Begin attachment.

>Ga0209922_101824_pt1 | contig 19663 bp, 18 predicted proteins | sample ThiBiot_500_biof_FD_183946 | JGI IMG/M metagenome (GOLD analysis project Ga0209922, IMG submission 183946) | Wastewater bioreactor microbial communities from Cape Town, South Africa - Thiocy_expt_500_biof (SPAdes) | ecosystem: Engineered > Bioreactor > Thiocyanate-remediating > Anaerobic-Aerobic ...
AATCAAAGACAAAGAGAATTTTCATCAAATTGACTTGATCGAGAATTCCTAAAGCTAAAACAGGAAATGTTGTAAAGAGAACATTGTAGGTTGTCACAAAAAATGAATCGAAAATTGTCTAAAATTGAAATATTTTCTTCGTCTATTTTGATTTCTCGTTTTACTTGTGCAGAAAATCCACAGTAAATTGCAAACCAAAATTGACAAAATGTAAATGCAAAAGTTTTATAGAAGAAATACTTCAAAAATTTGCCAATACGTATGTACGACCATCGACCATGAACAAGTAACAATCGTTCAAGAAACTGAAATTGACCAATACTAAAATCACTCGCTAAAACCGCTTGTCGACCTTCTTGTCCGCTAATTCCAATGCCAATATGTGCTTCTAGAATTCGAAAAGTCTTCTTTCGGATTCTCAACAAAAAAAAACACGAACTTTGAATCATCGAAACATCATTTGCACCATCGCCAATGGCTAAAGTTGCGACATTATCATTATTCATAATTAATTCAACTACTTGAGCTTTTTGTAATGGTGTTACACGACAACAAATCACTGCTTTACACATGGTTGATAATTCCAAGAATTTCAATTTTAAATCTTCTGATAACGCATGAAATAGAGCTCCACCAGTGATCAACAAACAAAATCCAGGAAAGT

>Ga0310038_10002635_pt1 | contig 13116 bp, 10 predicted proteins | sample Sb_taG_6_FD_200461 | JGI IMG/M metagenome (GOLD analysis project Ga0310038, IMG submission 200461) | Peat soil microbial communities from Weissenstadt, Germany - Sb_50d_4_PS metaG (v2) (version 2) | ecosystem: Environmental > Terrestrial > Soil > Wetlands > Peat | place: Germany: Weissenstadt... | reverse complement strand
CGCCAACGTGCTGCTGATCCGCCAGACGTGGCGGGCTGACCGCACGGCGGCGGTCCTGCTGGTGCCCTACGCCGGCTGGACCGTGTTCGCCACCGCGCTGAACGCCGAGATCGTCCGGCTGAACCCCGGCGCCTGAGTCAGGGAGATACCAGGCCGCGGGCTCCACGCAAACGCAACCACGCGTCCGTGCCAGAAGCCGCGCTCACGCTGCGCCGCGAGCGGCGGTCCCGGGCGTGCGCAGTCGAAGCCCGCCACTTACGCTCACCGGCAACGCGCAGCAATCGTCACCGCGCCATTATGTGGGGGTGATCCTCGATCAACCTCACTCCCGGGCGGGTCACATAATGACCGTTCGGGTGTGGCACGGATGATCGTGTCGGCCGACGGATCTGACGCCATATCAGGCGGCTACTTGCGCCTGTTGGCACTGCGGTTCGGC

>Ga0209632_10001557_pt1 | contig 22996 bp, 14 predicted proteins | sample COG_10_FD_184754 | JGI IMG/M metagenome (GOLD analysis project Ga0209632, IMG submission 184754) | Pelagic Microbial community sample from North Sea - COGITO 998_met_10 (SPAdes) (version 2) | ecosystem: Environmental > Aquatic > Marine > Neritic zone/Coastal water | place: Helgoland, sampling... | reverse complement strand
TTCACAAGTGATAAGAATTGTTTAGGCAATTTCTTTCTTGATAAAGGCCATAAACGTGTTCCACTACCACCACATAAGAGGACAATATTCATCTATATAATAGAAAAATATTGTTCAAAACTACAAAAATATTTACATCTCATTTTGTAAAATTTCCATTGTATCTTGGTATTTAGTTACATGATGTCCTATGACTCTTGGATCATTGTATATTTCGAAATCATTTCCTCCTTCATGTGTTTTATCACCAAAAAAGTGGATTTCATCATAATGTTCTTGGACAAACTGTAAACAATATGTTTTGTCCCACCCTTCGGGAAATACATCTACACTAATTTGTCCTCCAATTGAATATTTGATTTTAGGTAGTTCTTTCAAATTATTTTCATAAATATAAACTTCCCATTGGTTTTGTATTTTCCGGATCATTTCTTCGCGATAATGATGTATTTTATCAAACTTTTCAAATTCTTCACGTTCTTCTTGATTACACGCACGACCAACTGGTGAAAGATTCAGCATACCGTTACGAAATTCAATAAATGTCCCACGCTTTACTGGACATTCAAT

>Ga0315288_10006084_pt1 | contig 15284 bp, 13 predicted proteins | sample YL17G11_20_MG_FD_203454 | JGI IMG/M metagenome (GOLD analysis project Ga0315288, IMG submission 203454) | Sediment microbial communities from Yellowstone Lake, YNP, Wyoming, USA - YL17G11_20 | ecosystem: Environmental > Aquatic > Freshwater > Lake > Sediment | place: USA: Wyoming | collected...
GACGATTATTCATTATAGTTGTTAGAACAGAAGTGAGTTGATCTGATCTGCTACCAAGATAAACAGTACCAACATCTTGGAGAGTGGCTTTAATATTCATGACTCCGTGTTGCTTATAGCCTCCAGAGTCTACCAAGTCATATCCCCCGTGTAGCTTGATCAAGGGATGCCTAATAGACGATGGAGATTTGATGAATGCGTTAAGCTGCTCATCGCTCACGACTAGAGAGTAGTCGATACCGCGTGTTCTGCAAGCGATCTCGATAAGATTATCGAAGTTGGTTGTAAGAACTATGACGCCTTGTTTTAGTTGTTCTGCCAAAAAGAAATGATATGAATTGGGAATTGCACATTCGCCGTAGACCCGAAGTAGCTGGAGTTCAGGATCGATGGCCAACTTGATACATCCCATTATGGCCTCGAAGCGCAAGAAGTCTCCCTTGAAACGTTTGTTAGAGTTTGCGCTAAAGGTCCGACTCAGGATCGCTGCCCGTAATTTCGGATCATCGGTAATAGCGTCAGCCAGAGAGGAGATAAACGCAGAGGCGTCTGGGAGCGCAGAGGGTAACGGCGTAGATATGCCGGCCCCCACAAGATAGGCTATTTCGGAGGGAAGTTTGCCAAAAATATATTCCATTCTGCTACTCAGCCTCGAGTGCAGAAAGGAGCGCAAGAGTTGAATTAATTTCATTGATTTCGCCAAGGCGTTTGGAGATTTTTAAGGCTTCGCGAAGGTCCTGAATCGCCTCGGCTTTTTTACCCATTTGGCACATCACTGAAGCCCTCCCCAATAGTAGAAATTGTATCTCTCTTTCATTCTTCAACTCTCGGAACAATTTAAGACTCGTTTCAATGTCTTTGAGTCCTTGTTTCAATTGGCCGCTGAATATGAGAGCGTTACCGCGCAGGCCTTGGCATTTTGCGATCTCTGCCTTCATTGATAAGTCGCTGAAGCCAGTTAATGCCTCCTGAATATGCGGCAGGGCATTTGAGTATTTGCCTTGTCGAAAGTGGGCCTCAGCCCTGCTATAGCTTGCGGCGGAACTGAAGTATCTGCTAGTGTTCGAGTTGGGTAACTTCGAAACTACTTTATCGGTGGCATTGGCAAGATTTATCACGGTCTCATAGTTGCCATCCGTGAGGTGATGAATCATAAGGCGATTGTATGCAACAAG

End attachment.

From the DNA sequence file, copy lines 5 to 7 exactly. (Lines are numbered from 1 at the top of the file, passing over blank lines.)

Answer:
>Ga0209632_10001557_pt1 | contig 22996 bp, 14 predicted proteins | sample COG_10_FD_184754 | JGI IMG/M metagenome (GOLD analysis project Ga0209632, IMG submission 184754) | Pelagic Microbial community sample from North Sea - COGITO 998_met_10 (SPAdes) (version 2) | ecosystem: Environmental > Aquatic > Marine > Neritic zone/Coastal water | place: Helgoland, sampling... | reverse complement strand
TTCACAAGTGATAAGAATTGTTTAGGCAATTTCTTTCTTGATAAAGGCCATAAACGTGTTCCACTACCACCACATAAGAGGACAATATTCATCTATATAATAGAAAAATATTGTTCAAAACTACAAAAATATTTACATCTCATTTTGTAAAATTTCCATTGTATCTTGGTATTTAGTTACATGATGTCCTATGACTCTTGGATCATTGTATATTTCGAAATCATTTCCTCCTTCATGTGTTTTATCACCAAAAAAGTGGATTTCATCATAATGTTCTTGGACAAACTGTAAACAATATGTTTTGTCCCACCCTTCGGGAAATACATCTACACTAATTTGTCCTCCAATTGAATATTTGATTTTAGGTAGTTCTTTCAAATTATTTTCATAAATATAAACTTCCCATTGGTTTTGTATTTTCCGGATCATTTCTTCGCGATAATGATGTATTTTATCAAACTTTTCAAATTCTTCACGTTCTTCTTGATTACACGCACGACCAACTGGTGAAAGATTCAGCATACCGTTACGAAATTCAATAAATGTCCCACGCTTTACTGGACATTCAAT

>Ga0315288_10006084_pt1 | contig 15284 bp, 13 predicted proteins | sample YL17G11_20_MG_FD_203454 | JGI IMG/M metagenome (GOLD analysis project Ga0315288, IMG submission 203454) | Sediment microbial communities from Yellowstone Lake, YNP, Wyoming, USA - YL17G11_20 | ecosystem: Environmental > Aquatic > Freshwater > Lake > Sediment | place: USA: Wyoming | collected...